The IBJ recently reported that Indiana is advertising on billboards in New York, during the Super Bowl, in what appears to be an effort to get businesses to move here. The ads tout Indiana’s low, low business taxes.
As the IBJ points out, however, while low taxes may be great for employers,
if industrious workers are looking for a place to thrive, evidence strongly suggests they’re better off in New York City—and, really, just about any major city besides Indianapolis. Which is to say, we rank very poorly in upward mobility. A recent study by the National Bureau of Economic Research weighed the chances of a person from the bottom 20th economic percentile (poor) being able to reach the upper 20th percentile (rich) in different cities. NYC ranked sixth; Indy ranked 46th. Your odds are quite low. MarketWatch has an in-depth look at the report and its findings.
As I’ve previously noted, New York City is safer than Indianapolis; its crime rate is substantially lower than ours. My husband and I get to the Big Apple pretty often–our middle son lives in Manhattan–and I can attest to the city’s superior public amenities and services: a robust bike sharing program, well-maintained parks, great public transportation, efficient snow removal…the list goes on.
Indianapolis cannot claim any of these things. Some people like big cities, others don’t, and that’s a different issue, but it is indisputable that we rank lower than New York (and lower than many, if not most, other metropolitan areas) on virtually every public administration metric.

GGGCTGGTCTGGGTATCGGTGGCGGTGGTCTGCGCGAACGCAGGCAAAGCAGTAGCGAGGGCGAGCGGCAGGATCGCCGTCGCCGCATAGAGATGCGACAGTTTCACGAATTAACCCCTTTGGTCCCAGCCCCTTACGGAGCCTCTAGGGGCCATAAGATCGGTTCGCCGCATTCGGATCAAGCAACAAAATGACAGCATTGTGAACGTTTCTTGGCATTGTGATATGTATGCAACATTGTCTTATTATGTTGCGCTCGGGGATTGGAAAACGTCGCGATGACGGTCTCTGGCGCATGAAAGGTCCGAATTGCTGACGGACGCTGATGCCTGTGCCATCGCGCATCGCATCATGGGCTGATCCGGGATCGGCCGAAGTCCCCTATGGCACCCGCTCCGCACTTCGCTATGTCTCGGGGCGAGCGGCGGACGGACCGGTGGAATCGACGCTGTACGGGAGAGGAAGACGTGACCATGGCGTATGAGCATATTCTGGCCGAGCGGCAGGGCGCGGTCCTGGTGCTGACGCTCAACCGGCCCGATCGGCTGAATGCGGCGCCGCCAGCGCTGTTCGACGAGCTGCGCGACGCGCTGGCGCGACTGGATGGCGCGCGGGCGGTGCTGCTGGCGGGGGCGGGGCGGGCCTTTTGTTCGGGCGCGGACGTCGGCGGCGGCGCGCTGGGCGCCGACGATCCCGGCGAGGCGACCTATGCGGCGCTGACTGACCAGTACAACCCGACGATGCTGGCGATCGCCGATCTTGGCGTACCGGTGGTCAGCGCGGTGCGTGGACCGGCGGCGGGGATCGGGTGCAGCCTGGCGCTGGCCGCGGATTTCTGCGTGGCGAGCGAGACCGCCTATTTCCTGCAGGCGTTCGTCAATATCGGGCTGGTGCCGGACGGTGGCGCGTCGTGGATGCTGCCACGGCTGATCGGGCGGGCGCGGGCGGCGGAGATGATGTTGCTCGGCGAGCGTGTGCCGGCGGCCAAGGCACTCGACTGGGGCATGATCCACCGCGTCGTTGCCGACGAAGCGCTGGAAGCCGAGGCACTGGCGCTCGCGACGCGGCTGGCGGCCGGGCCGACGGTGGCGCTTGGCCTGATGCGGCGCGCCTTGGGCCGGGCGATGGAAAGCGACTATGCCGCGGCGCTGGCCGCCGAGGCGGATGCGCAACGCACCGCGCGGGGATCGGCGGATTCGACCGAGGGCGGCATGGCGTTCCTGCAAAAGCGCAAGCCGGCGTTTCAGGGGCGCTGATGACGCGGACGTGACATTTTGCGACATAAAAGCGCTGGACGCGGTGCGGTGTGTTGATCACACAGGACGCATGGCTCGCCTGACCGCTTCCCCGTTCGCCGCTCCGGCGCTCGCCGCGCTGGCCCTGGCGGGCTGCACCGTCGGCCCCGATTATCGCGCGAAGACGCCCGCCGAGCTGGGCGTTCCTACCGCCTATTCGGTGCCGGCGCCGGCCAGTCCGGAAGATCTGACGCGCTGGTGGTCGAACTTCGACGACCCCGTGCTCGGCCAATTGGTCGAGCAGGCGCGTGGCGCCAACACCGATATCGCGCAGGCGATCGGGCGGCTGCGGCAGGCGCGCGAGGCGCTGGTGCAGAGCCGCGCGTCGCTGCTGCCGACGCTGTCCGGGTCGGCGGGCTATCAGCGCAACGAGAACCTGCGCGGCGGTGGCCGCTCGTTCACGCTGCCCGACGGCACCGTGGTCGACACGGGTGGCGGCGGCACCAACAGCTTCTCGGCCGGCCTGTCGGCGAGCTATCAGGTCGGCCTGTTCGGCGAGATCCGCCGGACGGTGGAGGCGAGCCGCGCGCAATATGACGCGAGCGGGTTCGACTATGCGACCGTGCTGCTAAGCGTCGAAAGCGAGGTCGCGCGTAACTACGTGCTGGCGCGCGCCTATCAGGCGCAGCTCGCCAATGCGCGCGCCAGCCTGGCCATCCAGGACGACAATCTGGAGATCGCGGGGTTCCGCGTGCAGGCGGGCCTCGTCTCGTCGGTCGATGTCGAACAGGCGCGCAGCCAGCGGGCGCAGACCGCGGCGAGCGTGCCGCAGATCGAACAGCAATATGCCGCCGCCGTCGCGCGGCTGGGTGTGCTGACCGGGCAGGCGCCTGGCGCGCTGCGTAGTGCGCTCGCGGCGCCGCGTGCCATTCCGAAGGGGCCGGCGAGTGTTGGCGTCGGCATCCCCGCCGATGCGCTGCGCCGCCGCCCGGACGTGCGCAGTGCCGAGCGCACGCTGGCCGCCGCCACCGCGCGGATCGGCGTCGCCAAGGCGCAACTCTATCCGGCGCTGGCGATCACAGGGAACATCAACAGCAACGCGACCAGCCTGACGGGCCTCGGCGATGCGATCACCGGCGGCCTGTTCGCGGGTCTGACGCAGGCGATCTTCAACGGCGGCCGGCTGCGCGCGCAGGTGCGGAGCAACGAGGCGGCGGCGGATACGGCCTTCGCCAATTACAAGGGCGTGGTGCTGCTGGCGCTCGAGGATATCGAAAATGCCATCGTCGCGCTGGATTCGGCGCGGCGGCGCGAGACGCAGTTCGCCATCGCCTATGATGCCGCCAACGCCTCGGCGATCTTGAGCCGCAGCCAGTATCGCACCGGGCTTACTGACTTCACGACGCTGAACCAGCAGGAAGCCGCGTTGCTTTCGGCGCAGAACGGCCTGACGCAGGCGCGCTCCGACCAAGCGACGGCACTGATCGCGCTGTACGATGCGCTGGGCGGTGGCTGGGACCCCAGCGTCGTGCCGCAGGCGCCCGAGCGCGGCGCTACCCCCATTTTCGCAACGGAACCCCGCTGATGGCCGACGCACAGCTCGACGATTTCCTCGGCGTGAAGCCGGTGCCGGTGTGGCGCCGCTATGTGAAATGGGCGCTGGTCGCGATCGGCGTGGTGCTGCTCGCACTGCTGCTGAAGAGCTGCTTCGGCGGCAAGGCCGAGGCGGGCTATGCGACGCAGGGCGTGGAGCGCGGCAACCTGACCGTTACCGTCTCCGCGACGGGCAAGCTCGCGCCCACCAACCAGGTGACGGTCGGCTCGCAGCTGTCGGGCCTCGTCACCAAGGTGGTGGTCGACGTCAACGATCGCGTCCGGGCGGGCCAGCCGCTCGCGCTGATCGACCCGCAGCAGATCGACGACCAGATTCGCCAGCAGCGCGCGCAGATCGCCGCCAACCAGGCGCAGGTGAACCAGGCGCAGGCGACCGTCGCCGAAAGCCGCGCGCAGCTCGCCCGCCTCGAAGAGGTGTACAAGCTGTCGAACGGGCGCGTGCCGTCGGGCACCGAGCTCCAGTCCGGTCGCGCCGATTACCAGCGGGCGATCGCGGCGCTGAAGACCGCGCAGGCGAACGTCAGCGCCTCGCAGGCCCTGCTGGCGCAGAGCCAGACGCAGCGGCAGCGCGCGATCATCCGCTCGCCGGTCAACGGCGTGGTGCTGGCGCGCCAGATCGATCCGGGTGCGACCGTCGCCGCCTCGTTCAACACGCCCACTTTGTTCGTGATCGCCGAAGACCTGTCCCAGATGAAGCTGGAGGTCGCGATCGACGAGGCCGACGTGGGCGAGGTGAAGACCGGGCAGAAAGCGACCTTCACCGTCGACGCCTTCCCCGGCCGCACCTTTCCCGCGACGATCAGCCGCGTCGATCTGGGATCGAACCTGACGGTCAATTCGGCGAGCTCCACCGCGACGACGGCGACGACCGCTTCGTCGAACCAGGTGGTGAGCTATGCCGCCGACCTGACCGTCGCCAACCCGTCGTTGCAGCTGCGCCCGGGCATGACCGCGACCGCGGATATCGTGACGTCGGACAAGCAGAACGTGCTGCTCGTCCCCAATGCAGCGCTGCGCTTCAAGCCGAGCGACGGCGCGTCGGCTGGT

Some of this reflects poor management, but a lot of it is because Hoosiers’ faith-based economic policies have starved local government.
As this is written, the General Assembly is preparing to pass yet another business tax break–without identifying offsetting revenue for the state’s strapped cities and towns. The result will be fatter wallets for Hoosier employers (aka political donors), and an even worse quality of life for ordinary citizens.
Local government warnings that further revenue cuts will be devastating have fallen on deaf ears. According to one legislator, the lower taxes will generate new jobs and those jobs will make up the lost taxes. That has been the justification for virtually every previous tax reduction, but the jobs–and added revenues– have consistently failed to materialize. (“13 Investigates” reports that IEDC has “cooked the books” for years in order to mask that inconvenient fact.)
I have a suggested tag line for that ad campaign: Indiana! Making Mississippi look good.